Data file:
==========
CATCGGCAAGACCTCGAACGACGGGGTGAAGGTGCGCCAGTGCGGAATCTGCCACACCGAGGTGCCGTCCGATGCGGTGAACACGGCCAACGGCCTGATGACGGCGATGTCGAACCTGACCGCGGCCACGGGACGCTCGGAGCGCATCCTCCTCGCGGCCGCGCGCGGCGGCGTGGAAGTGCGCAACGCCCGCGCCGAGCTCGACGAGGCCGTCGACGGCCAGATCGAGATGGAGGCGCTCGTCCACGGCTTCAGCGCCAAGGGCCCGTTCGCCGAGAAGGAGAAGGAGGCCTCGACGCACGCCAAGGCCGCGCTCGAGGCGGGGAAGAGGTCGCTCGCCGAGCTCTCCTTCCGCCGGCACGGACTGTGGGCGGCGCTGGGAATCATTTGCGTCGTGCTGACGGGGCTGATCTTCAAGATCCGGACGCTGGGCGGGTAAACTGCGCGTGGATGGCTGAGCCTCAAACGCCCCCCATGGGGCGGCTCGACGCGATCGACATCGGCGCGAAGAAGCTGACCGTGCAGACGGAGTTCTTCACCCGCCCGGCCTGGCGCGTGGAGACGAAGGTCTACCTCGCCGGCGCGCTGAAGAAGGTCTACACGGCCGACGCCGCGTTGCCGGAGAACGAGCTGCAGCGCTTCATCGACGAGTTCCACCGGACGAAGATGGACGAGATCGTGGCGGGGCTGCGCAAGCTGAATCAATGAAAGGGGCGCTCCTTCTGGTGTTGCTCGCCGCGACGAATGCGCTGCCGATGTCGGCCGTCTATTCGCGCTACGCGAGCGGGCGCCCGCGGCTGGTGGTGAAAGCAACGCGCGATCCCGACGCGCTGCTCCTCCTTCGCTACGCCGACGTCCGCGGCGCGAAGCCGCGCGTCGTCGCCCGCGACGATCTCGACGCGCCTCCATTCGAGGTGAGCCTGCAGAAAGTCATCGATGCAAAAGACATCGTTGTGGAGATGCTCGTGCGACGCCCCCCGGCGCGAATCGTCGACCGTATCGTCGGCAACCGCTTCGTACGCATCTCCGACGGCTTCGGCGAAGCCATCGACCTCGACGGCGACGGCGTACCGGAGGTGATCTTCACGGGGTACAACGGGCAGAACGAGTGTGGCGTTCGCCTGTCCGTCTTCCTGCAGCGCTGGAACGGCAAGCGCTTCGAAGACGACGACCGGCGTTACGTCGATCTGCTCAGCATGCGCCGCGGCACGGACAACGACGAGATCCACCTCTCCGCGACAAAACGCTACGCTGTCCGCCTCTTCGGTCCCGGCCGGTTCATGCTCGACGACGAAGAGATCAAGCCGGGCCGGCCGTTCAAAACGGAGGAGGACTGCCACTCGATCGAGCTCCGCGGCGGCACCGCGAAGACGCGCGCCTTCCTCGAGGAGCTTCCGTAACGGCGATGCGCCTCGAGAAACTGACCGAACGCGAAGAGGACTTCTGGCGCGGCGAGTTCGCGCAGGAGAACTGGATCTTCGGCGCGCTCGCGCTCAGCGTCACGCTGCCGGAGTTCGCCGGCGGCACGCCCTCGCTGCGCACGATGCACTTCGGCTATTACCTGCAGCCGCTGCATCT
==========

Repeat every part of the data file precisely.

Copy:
CATCGGCAAGACCTCGAACGACGGGGTGAAGGTGCGCCAGTGCGGAATCTGCCACACCGAGGTGCCGTCCGATGCGGTGAACACGGCCAACGGCCTGATGACGGCGATGTCGAACCTGACCGCGGCCACGGGACGCTCGGAGCGCATCCTCCTCGCGGCCGCGCGCGGCGGCGTGGAAGTGCGCAACGCCCGCGCCGAGCTCGACGAGGCCGTCGACGGCCAGATCGAGATGGAGGCGCTCGTCCACGGCTTCAGCGCCAAGGGCCCGTTCGCCGAGAAGGAGAAGGAGGCCTCGACGCACGCCAAGGCCGCGCTCGAGGCGGGGAAGAGGTCGCTCGCCGAGCTCTCCTTCCGCCGGCACGGACTGTGGGCGGCGCTGGGAATCATTTGCGTCGTGCTGACGGGGCTGATCTTCAAGATCCGGACGCTGGGCGGGTAAACTGCGCGTGGATGGCTGAGCCTCAAACGCCCCCCATGGGGCGGCTCGACGCGATCGACATCGGCGCGAAGAAGCTGACCGTGCAGACGGAGTTCTTCACCCGCCCGGCCTGGCGCGTGGAGACGAAGGTCTACCTCGCCGGCGCGCTGAAGAAGGTCTACACGGCCGACGCCGCGTTGCCGGAGAACGAGCTGCAGCGCTTCATCGACGAGTTCCACCGGACGAAGATGGACGAGATCGTGGCGGGGCTGCGCAAGCTGAATCAATGAAAGGGGCGCTCCTTCTGGTGTTGCTCGCCGCGACGAATGCGCTGCCGATGTCGGCCGTCTATTCGCGCTACGCGAGCGGGCGCCCGCGGCTGGTGGTGAAAGCAACGCGCGATCCCGACGCGCTGCTCCTCCTTCGCTACGCCGACGTCCGCGGCGCGAAGCCGCGCGTCGTCGCCCGCGACGATCTCGACGCGCCTCCATTCGAGGTGAGCCTGCAGAAAGTCATCGATGCAAAAGACATCGTTGTGGAGATGCTCGTGCGACGCCCCCCGGCGCGAATCGTCGACCGTATCGTCGGCAACCGCTTCGTACGCATCTCCGACGGCTTCGGCGAAGCCATCGACCTCGACGGCGACGGCGTACCGGAGGTGATCTTCACGGGGTACAACGGGCAGAACGAGTGTGGCGTTCGCCTGTCCGTCTTCCTGCAGCGCTGGAACGGCAAGCGCTTCGAAGACGACGACCGGCGTTACGTCGATCTGCTCAGCATGCGCCGCGGCACGGACAACGACGAGATCCACCTCTCCGCGACAAAACGCTACGCTGTCCGCCTCTTCGGTCCCGGCCGGTTCATGCTCGACGACGAAGAGATCAAGCCGGGCCGGCCGTTCAAAACGGAGGAGGACTGCCACTCGATCGAGCTCCGCGGCGGCACCGCGAAGACGCGCGCCTTCCTCGAGGAGCTTCCGTAACGGCGATGCGCCTCGAGAAACTGACCGAACGCGAAGAGGACTTCTGGCGCGGCGAGTTCGCGCAGGAGAACTGGATCTTCGGCGCGCTCGCGCTCAGCGTCACGCTGCCGGAGTTCGCCGGCGGCACGCCCTCGCTGCGCACGATGCACTTCGGCTATTACCTGCAGCCGCTGCATCT